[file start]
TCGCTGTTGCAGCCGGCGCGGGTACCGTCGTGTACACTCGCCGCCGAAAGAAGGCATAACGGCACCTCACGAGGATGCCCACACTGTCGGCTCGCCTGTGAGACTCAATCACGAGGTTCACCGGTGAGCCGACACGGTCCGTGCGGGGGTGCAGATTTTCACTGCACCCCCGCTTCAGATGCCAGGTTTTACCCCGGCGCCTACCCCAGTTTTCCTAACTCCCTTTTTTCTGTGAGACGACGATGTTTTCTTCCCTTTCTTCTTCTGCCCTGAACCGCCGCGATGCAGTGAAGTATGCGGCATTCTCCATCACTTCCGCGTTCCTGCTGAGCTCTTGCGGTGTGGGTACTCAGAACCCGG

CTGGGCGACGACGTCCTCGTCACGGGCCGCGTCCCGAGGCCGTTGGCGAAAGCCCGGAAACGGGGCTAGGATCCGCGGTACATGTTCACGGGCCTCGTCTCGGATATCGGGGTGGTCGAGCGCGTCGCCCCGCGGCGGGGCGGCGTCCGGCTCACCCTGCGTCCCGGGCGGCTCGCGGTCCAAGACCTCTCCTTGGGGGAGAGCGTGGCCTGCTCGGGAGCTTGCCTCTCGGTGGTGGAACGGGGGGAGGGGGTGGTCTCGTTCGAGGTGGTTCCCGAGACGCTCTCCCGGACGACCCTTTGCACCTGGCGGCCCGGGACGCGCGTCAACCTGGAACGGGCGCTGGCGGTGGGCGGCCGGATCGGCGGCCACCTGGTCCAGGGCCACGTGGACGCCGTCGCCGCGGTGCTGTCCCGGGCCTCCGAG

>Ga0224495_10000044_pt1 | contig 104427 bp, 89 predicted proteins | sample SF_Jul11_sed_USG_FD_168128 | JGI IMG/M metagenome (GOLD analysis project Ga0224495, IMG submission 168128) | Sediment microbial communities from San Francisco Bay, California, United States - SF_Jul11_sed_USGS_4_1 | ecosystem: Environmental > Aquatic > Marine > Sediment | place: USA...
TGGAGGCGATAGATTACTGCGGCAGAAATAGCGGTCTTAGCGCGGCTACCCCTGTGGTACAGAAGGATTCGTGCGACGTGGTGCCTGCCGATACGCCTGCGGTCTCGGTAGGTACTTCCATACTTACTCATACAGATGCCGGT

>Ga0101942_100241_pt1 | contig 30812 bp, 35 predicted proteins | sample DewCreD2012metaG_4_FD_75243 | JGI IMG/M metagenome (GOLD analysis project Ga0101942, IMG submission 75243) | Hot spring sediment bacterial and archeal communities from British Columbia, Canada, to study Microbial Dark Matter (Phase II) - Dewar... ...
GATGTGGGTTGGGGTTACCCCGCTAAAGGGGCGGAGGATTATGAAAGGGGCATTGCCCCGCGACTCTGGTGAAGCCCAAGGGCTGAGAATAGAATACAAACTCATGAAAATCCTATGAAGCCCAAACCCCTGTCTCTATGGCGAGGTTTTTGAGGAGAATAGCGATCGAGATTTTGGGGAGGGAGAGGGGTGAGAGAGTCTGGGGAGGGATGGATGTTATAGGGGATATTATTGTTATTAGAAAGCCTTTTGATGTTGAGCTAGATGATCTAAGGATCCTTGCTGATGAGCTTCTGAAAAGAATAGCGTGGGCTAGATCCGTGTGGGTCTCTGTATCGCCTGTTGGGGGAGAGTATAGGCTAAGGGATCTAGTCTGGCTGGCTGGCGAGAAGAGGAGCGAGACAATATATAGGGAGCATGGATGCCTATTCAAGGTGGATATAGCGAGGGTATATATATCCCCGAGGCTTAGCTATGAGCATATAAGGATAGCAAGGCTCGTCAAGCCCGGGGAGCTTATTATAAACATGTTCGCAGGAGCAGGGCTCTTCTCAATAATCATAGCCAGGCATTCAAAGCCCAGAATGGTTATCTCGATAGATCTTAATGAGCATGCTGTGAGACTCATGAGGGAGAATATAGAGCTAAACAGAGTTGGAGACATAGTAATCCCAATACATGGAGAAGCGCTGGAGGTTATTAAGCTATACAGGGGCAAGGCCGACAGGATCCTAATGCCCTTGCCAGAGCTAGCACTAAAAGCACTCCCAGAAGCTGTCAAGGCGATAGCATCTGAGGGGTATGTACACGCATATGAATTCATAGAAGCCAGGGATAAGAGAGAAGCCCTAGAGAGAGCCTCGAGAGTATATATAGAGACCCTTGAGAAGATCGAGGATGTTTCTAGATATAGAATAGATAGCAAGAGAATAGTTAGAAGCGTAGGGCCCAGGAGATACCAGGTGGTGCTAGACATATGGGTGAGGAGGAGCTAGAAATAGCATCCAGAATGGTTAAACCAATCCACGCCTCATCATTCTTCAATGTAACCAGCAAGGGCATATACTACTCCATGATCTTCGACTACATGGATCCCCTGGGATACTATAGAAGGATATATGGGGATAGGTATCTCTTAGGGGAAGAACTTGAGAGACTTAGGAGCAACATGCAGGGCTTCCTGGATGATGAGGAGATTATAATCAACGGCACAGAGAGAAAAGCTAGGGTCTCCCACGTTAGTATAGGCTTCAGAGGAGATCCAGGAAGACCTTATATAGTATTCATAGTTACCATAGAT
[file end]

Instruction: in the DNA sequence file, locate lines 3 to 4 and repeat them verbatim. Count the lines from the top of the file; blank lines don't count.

>Ga0224495_10000044_pt1 | contig 104427 bp, 89 predicted proteins | sample SF_Jul11_sed_USG_FD_168128 | JGI IMG/M metagenome (GOLD analysis project Ga0224495, IMG submission 168128) | Sediment microbial communities from San Francisco Bay, California, United States - SF_Jul11_sed_USGS_4_1 | ecosystem: Environmental > Aquatic > Marine > Sediment | place: USA...
TGGAGGCGATAGATTACTGCGGCAGAAATAGCGGTCTTAGCGCGGCTACCCCTGTGGTACAGAAGGATTCGTGCGACGTGGTGCCTGCCGATACGCCTGCGGTCTCGGTAGGTACTTCCATACTTACTCATACAGATGCCGGT